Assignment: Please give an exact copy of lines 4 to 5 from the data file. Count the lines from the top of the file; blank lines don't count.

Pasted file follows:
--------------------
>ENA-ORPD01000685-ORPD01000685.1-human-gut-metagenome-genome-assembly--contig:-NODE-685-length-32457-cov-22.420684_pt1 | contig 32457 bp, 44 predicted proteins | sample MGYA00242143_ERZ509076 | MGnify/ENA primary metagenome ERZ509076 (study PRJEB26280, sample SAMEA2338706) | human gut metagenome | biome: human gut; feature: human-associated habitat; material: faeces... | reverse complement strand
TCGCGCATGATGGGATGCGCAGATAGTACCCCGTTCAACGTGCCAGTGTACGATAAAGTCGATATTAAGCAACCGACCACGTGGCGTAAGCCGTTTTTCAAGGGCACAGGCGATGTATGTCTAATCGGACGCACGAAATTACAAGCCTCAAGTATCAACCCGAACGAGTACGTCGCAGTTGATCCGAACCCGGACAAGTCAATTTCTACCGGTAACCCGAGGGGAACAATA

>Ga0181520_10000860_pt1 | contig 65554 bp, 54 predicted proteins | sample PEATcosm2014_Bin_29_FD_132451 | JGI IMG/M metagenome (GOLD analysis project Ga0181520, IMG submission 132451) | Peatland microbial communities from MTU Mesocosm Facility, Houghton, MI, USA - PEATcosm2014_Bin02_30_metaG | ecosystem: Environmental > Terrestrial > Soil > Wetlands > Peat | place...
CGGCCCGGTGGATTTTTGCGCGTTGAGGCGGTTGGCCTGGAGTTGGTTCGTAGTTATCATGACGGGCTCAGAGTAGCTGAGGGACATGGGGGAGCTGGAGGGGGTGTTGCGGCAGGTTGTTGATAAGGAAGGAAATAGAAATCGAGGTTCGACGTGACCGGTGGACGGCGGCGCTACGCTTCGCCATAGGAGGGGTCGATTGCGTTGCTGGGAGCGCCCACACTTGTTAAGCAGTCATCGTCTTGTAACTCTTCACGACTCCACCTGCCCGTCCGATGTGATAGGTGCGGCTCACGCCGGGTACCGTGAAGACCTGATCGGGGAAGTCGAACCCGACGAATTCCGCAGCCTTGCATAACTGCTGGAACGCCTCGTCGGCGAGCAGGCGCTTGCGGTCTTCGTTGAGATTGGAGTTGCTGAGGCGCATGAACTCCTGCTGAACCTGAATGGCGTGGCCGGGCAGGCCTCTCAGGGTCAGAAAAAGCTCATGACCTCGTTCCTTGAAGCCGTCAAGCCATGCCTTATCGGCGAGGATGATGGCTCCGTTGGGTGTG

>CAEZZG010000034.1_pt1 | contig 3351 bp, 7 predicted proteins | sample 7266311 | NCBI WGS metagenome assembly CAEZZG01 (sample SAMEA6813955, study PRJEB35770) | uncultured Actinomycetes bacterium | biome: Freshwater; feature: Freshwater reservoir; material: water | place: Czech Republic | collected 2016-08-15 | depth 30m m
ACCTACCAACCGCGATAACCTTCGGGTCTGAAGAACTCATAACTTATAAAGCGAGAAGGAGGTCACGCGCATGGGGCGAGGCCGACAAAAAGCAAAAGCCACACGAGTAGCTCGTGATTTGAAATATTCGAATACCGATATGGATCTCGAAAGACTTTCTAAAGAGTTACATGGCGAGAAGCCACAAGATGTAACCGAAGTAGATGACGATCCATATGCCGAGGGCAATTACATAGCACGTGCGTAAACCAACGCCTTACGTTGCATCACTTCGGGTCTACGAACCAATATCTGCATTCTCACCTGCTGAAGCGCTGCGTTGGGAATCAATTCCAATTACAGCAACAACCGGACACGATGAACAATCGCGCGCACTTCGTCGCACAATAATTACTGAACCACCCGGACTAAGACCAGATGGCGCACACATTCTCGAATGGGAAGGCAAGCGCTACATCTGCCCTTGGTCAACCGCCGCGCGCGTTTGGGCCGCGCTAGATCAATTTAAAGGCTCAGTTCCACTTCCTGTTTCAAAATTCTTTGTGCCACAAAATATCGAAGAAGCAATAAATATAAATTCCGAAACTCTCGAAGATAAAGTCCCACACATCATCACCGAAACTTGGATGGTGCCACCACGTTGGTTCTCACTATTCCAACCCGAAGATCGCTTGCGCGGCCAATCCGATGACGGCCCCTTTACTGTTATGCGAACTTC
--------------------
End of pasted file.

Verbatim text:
CGGCCCGGTGGATTTTTGCGCGTTGAGGCGGTTGGCCTGGAGTTGGTTCGTAGTTATCATGACGGGCTCAGAGTAGCTGAGGGACATGGGGGAGCTGGAGGGGGTGTTGCGGCAGGTTGTTGATAAGGAAGGAAATAGAAATCGAGGTTCGACGTGACCGGTGGACGGCGGCGCTACGCTTCGCCATAGGAGGGGTCGATTGCGTTGCTGGGAGCGCCCACACTTGTTAAGCAGTCATCGTCTTGTAACTCTTCACGACTCCACCTGCCCGTCCGATGTGATAGGTGCGGCTCACGCCGGGTACCGTGAAGACCTGATCGGGGAAGTCGAACCCGACGAATTCCGCAGCCTTGCATAACTGCTGGAACGCCTCGTCGGCGAGCAGGCGCTTGCGGTCTTCGTTGAGATTGGAGTTGCTGAGGCGCATGAACTCCTGCTGAACCTGAATGGCGTGGCCGGGCAGGCCTCTCAGGGTCAGAAAAAGCTCATGACCTCGTTCCTTGAAGCCGTCAAGCCATGCCTTATCGGCGAGGATGATGGCTCCGTTGGGTGTG

>CAEZZG010000034.1_pt1 | contig 3351 bp, 7 predicted proteins | sample 7266311 | NCBI WGS metagenome assembly CAEZZG01 (sample SAMEA6813955, study PRJEB35770) | uncultured Actinomycetes bacterium | biome: Freshwater; feature: Freshwater reservoir; material: water | place: Czech Republic | collected 2016-08-15 | depth 30m m